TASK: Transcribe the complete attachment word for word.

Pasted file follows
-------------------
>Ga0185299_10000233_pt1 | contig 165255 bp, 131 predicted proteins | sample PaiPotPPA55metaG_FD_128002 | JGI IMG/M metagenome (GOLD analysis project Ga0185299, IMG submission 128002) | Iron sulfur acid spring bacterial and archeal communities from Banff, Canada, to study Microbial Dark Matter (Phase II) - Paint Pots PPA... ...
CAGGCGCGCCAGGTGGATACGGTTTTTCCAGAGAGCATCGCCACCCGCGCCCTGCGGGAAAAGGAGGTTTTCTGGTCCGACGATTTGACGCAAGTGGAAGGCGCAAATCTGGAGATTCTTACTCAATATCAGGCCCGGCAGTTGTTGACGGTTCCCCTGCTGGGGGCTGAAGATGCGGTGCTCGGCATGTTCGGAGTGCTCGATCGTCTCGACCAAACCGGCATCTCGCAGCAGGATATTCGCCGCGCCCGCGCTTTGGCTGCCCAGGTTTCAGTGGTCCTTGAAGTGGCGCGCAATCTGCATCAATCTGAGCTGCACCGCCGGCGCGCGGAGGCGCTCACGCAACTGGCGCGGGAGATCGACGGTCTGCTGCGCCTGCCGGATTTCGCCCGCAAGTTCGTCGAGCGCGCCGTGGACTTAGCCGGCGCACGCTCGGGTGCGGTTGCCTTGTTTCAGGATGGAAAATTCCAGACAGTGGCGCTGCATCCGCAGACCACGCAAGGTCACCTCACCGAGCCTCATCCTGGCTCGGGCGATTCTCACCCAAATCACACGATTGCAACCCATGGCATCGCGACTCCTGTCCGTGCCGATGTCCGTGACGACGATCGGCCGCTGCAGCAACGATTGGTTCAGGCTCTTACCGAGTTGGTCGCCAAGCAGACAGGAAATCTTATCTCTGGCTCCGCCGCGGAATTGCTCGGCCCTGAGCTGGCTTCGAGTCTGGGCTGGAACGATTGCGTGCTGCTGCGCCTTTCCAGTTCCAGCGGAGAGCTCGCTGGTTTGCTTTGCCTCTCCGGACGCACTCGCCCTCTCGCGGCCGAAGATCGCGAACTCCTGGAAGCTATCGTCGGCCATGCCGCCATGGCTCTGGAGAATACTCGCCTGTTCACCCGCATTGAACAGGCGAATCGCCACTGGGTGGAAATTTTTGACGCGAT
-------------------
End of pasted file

>Ga0185299_10000233_pt1 | contig 165255 bp, 131 predicted proteins | sample PaiPotPPA55metaG_FD_128002 | JGI IMG/M metagenome (GOLD analysis project Ga0185299, IMG submission 128002) | Iron sulfur acid spring bacterial and archeal communities from Banff, Canada, to study Microbial Dark Matter (Phase II) - Paint Pots PPA... ...
CAGGCGCGCCAGGTGGATACGGTTTTTCCAGAGAGCATCGCCACCCGCGCCCTGCGGGAAAAGGAGGTTTTCTGGTCCGACGATTTGACGCAAGTGGAAGGCGCAAATCTGGAGATTCTTACTCAATATCAGGCCCGGCAGTTGTTGACGGTTCCCCTGCTGGGGGCTGAAGATGCGGTGCTCGGCATGTTCGGAGTGCTCGATCGTCTCGACCAAACCGGCATCTCGCAGCAGGATATTCGCCGCGCCCGCGCTTTGGCTGCCCAGGTTTCAGTGGTCCTTGAAGTGGCGCGCAATCTGCATCAATCTGAGCTGCACCGCCGGCGCGCGGAGGCGCTCACGCAACTGGCGCGGGAGATCGACGGTCTGCTGCGCCTGCCGGATTTCGCCCGCAAGTTCGTCGAGCGCGCCGTGGACTTAGCCGGCGCACGCTCGGGTGCGGTTGCCTTGTTTCAGGATGGAAAATTCCAGACAGTGGCGCTGCATCCGCAGACCACGCAAGGTCACCTCACCGAGCCTCATCCTGGCTCGGGCGATTCTCACCCAAATCACACGATTGCAACCCATGGCATCGCGACTCCTGTCCGTGCCGATGTCCGTGACGACGATCGGCCGCTGCAGCAACGATTGGTTCAGGCTCTTACCGAGTTGGTCGCCAAGCAGACAGGAAATCTTATCTCTGGCTCCGCCGCGGAATTGCTCGGCCCTGAGCTGGCTTCGAGTCTGGGCTGGAACGATTGCGTGCTGCTGCGCCTTTCCAGTTCCAGCGGAGAGCTCGCTGGTTTGCTTTGCCTCTCCGGACGCACTCGCCCTCTCGCGGCCGAAGATCGCGAACTCCTGGAAGCTATCGTCGGCCATGCCGCCATGGCTCTGGAGAATACTCGCCTGTTCACCCGCATTGAACAGGCGAATCGCCACTGGGTGGAAATTTTTGACGCGAT